And then you have to change it every three months. And not to anything you've used in the last decade.
That's to make you appreciate all the hard work involved in keeping with the diet - counting calories, reducing caloric intake month after month, huddling with a nutritionist, extra exercise and lots of yoga. Also there is stigma involved - some people have a very negative view of crossfit, and hate paleo by association. Some people just think that only an idiot would remove entire classes of food from their diet. Vegans avoid paleo because it involves eating animals or animal products.
Still, Hell no. It's fairly new and expensive, so every lab in the world is not going to have one. But it's commonplace enough that if it's used to support a result, it's not necessarily even advertised in the abstract. These results are cited by other labs as inspiration and support for their work, which in my view counts as usage. Moreover, its usage and acceptance has grown much faster than, say, the confocal microscope.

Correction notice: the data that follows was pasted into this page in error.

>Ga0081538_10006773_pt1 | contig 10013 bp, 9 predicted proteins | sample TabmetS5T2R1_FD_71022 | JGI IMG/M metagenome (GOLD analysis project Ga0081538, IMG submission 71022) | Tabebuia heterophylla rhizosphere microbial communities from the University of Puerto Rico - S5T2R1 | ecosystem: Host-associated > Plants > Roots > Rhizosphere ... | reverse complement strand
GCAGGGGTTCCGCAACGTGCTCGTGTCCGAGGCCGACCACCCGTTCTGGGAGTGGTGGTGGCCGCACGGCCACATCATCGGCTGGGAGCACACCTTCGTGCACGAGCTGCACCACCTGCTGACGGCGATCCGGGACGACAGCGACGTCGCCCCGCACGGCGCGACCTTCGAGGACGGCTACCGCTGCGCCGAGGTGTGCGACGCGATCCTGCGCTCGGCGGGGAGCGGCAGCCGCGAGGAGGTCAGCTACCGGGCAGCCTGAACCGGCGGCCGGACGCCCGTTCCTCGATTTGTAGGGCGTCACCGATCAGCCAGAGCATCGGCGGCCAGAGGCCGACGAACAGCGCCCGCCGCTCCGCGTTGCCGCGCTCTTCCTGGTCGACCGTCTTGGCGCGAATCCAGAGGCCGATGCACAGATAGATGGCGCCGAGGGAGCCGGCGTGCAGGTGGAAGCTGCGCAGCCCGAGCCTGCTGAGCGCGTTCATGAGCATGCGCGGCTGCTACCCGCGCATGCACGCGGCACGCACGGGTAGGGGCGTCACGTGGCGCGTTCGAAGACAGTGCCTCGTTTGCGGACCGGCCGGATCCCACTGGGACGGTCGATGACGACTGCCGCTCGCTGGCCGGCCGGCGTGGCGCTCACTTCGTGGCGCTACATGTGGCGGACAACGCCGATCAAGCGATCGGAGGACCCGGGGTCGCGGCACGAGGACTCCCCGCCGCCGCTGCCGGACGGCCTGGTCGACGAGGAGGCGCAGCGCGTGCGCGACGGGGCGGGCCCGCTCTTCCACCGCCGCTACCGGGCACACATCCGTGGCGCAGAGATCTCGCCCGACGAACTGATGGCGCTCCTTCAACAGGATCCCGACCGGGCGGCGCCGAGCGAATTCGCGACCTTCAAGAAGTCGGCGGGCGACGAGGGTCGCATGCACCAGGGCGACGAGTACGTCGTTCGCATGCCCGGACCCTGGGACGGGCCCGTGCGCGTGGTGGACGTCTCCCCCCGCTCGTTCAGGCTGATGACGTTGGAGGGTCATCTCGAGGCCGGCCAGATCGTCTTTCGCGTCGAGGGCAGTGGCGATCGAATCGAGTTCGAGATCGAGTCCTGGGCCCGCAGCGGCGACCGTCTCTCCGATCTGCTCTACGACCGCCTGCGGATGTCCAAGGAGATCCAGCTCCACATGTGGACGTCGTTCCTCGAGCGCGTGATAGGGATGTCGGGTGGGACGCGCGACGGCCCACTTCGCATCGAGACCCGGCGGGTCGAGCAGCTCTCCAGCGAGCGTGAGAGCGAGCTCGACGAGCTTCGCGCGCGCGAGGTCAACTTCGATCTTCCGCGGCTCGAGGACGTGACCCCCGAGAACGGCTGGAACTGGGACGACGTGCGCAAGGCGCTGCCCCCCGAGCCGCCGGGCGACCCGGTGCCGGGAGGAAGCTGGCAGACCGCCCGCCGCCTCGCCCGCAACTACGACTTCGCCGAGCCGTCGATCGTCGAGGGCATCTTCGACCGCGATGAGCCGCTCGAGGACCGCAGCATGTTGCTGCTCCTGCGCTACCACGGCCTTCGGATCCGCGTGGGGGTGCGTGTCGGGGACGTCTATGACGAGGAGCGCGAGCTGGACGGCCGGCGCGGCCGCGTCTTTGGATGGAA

My altered state of consciousness is a superposition of worlds where Sagan is both right and wrong.
Veracity is not a property of an academic journal. It can refer to a statement. For an example of a statement lacking veracity, consider the assertion that 'does not produce fatal overdoses' is an adverse effect of cannabis.
The number from your rectal studies institute is probably more correct. The total number of people that have been imprisoned is likely much less than the number currently in prison.